National Center for Research Resources (NCRR)
Linked Training Award (TL1)
Project #
Application #
Study Section
Special Emphasis Panel (ZRR1-SRC (99))
Program Officer
Mccloskey, Donna J
Project Start
Project End
Budget Start
Budget End
Support Year
Fiscal Year
Total Cost
Indirect Cost
Ohio State University
Internal Medicine/Medicine
Schools of Medicine
United States
Zip Code
Shettigar, Vikram; Zhang, Bo; Little, Sean C et al. (2016) Rationally engineered Troponin C modulates in vivo cardiac function and performance in health and disease. Nat Commun 7:10794
Borstad, Alexandra L; Choi, Seongjin; Schmalbrock, Petra et al. (2016) Frontoparietal white matter integrity predicts haptic performance in chronic stroke. Neuroimage Clin 10:129-39
Wilhide, Michael E; Feller, James D; Li, Birong et al. (2016) Renal epithelial miR-205 expression correlates with disease severity in a mouse model of congenital obstructive nephropathy. Pediatr Res 80:602-9
Adler, Abby D; Strunk, Daniel R; Fazio, Russell H (2015) What changes in cognitive therapy for depression? An examination of cognitive therapy skills and maladaptive beliefs. Behav Ther 46:96-109
Conklin, Laren R; Strunk, Daniel R (2015) A session-to-session examination of homework engagement in cognitive therapy for depression: Do patients experience immediate benefits? Behav Res Ther 72:56-62
Braun, Justin D; Strunk, Daniel R; Sasso, Katherine E et al. (2015) Therapist use of Socratic questioning predicts session-to-session symptom change in cognitive therapy for depression. Behav Res Ther 70:32-7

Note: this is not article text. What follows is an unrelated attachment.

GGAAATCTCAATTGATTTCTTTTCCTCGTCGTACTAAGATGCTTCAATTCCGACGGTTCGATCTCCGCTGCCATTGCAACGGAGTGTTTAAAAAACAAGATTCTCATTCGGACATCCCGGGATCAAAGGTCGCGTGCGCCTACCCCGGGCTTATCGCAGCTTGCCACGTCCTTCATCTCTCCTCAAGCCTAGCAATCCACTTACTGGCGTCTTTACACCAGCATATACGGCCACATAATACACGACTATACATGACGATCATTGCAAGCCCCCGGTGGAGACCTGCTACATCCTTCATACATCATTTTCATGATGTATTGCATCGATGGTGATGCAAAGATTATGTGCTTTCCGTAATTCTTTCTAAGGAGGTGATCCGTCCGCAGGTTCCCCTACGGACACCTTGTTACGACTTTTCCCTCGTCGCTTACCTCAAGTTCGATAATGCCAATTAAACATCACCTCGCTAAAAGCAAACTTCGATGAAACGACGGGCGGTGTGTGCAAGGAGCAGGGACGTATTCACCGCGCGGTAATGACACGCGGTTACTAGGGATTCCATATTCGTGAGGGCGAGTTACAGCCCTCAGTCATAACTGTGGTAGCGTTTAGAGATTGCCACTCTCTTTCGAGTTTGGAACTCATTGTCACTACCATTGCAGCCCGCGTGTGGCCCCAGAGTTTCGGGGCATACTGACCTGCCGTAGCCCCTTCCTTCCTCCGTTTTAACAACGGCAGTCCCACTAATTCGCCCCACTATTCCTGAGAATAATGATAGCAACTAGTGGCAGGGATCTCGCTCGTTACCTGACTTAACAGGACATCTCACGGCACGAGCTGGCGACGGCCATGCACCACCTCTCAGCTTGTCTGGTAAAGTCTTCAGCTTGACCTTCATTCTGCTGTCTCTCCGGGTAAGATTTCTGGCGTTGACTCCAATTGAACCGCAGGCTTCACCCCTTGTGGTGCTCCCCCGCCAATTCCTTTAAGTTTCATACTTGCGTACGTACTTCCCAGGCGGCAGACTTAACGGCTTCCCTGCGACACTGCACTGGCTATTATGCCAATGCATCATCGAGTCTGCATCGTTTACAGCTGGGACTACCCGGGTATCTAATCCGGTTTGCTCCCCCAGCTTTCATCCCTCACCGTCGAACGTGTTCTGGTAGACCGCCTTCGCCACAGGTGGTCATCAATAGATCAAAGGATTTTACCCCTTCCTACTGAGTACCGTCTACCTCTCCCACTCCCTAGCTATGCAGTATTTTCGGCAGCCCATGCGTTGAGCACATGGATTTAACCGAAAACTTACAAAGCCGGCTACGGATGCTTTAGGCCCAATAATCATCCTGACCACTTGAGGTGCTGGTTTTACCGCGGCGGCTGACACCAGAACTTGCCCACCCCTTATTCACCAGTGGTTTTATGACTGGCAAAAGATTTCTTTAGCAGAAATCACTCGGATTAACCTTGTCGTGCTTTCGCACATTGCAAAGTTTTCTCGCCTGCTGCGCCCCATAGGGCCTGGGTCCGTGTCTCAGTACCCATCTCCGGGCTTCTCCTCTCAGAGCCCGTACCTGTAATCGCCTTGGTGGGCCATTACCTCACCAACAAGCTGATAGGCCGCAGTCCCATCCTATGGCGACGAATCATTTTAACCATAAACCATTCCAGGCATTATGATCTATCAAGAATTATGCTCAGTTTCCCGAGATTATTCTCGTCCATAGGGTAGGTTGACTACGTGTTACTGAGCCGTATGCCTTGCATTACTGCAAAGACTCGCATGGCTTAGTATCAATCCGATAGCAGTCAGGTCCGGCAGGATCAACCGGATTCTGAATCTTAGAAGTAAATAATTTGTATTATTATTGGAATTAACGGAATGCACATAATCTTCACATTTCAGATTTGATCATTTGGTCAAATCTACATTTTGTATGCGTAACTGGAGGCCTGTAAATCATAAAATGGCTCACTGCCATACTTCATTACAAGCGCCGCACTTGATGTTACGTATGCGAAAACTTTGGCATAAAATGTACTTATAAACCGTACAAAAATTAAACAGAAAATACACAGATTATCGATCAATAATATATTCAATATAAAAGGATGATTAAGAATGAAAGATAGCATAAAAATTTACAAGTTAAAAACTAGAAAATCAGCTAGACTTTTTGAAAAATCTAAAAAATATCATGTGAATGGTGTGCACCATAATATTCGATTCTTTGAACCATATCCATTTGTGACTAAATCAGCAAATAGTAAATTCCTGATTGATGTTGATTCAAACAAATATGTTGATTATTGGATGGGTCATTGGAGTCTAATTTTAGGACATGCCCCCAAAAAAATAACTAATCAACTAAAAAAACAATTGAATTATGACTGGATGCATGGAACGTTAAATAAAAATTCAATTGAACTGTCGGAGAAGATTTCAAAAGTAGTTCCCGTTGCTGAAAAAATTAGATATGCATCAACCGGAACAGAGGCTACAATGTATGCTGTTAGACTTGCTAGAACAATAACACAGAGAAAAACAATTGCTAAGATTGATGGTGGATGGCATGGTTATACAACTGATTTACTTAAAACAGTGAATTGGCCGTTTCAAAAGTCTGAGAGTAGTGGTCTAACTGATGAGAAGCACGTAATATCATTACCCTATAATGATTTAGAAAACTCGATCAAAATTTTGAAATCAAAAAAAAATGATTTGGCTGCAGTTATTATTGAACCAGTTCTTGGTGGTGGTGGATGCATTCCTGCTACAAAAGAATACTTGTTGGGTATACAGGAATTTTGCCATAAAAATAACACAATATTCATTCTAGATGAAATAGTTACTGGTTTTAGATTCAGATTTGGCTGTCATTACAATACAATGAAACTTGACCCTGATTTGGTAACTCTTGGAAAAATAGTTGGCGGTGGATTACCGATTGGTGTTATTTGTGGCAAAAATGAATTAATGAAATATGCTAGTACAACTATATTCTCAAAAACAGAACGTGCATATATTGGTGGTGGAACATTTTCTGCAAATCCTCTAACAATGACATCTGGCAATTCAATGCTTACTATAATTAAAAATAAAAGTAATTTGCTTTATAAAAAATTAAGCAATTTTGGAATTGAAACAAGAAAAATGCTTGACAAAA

Strunk, Daniel R; Hollars, Shannon N; Adler, Abby D et al. (2014) Assessing Patients' Cognitive Therapy Skills: Initial Evaluation of the Competencies of Cognitive Therapy Scale. Cognit Ther Res 38:559-569
Carle, Adam C; Jean-Pierre, Pascal; Winters, Paul et al. (2014) Psychometric evaluation of the patient satisfaction with logistical aspects of navigation (PSN-L) scale using item response theory. Med Care 52:354-61
Plascak, Jesse J; Llanos, Adana A; Pennell, Michael L et al. (2014) Neighborhood factors associated with time to resolution following an abnormal breast or cervical cancer screening test. Cancer Epidemiol Biomarkers Prev 23:2819-28
Katz, Mira L; Young, Gregory S; Reiter, Paul L et al. (2014) Barriers reported among patients with breast and cervical abnormalities in the patient navigation research program: impact on timely care. Womens Health Issues 24:e155-62

Showing the most recent 10 out of 30 publications